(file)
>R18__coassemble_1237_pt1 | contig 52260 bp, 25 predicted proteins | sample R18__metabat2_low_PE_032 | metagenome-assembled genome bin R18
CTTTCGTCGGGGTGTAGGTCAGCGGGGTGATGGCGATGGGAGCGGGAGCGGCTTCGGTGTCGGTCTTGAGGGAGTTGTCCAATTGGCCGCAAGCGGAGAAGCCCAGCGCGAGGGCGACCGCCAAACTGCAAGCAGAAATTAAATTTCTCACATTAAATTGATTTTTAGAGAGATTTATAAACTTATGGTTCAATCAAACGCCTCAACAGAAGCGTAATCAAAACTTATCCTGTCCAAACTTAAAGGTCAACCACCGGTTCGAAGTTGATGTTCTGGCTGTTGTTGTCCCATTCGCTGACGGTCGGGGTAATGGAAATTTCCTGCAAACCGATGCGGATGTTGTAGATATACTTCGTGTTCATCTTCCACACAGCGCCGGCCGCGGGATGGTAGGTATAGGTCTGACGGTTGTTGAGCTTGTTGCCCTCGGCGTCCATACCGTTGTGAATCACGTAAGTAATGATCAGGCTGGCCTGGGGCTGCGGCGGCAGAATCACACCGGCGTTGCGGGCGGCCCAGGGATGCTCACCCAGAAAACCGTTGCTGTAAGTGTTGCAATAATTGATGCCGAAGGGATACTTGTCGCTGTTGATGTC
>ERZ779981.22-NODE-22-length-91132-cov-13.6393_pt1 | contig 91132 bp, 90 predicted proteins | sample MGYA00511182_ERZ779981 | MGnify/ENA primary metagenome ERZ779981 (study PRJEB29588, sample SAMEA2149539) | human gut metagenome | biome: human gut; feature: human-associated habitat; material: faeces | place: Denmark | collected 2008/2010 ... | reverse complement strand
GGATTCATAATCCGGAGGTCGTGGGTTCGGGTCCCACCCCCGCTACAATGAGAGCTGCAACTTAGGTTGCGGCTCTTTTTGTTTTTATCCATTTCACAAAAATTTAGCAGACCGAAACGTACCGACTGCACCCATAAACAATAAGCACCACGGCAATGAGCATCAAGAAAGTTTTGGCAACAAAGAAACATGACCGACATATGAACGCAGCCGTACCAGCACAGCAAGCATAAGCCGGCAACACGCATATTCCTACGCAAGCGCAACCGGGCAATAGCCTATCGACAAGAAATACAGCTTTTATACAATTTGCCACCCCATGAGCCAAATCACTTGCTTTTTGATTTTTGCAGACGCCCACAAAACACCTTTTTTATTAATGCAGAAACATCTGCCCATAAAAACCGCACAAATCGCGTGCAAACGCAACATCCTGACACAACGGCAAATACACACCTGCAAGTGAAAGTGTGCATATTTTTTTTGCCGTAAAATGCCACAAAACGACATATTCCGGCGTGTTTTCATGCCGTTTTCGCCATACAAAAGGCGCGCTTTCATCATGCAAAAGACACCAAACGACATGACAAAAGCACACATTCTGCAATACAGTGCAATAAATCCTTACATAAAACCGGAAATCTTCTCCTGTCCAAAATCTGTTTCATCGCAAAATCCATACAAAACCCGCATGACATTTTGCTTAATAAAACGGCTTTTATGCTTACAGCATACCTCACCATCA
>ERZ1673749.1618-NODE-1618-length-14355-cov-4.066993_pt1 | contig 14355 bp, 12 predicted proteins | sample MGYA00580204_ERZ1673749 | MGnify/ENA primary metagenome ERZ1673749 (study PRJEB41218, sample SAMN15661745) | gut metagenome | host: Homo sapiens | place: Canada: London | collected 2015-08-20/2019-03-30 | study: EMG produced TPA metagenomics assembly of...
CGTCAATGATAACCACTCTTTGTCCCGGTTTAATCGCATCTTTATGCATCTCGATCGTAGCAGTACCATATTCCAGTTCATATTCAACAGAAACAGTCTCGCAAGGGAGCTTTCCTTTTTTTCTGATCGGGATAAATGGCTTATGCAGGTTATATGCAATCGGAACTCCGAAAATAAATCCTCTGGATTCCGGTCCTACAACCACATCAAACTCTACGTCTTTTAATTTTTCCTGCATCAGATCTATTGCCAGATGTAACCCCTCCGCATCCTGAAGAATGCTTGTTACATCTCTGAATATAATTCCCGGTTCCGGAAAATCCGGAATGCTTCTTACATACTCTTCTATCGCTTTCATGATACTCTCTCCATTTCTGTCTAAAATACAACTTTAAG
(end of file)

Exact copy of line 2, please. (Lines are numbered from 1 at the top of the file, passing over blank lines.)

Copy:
CTTTCGTCGGGGTGTAGGTCAGCGGGGTGATGGCGATGGGAGCGGGAGCGGCTTCGGTGTCGGTCTTGAGGGAGTTGTCCAATTGGCCGCAAGCGGAGAAGCCCAGCGCGAGGGCGACCGCCAAACTGCAAGCAGAAATTAAATTTCTCACATTAAATTGATTTTTAGAGAGATTTATAAACTTATGGTTCAATCAAACGCCTCAACAGAAGCGTAATCAAAACTTATCCTGTCCAAACTTAAAGGTCAACCACCGGTTCGAAGTTGATGTTCTGGCTGTTGTTGTCCCATTCGCTGACGGTCGGGGTAATGGAAATTTCCTGCAAACCGATGCGGATGTTGTAGATATACTTCGTGTTCATCTTCCACACAGCGCCGGCCGCGGGATGGTAGGTATAGGTCTGACGGTTGTTGAGCTTGTTGCCCTCGGCGTCCATACCGTTGTGAATCACGTAAGTAATGATCAGGCTGGCCTGGGGCTGCGGCGGCAGAATCACACCGGCGTTGCGGGCGGCCCAGGGATGCTCACCCAGAAAACCGTTGCTGTAAGTGTTGCAATAATTGATGCCGAAGGGATACTTGTCGCTGTTGATGTC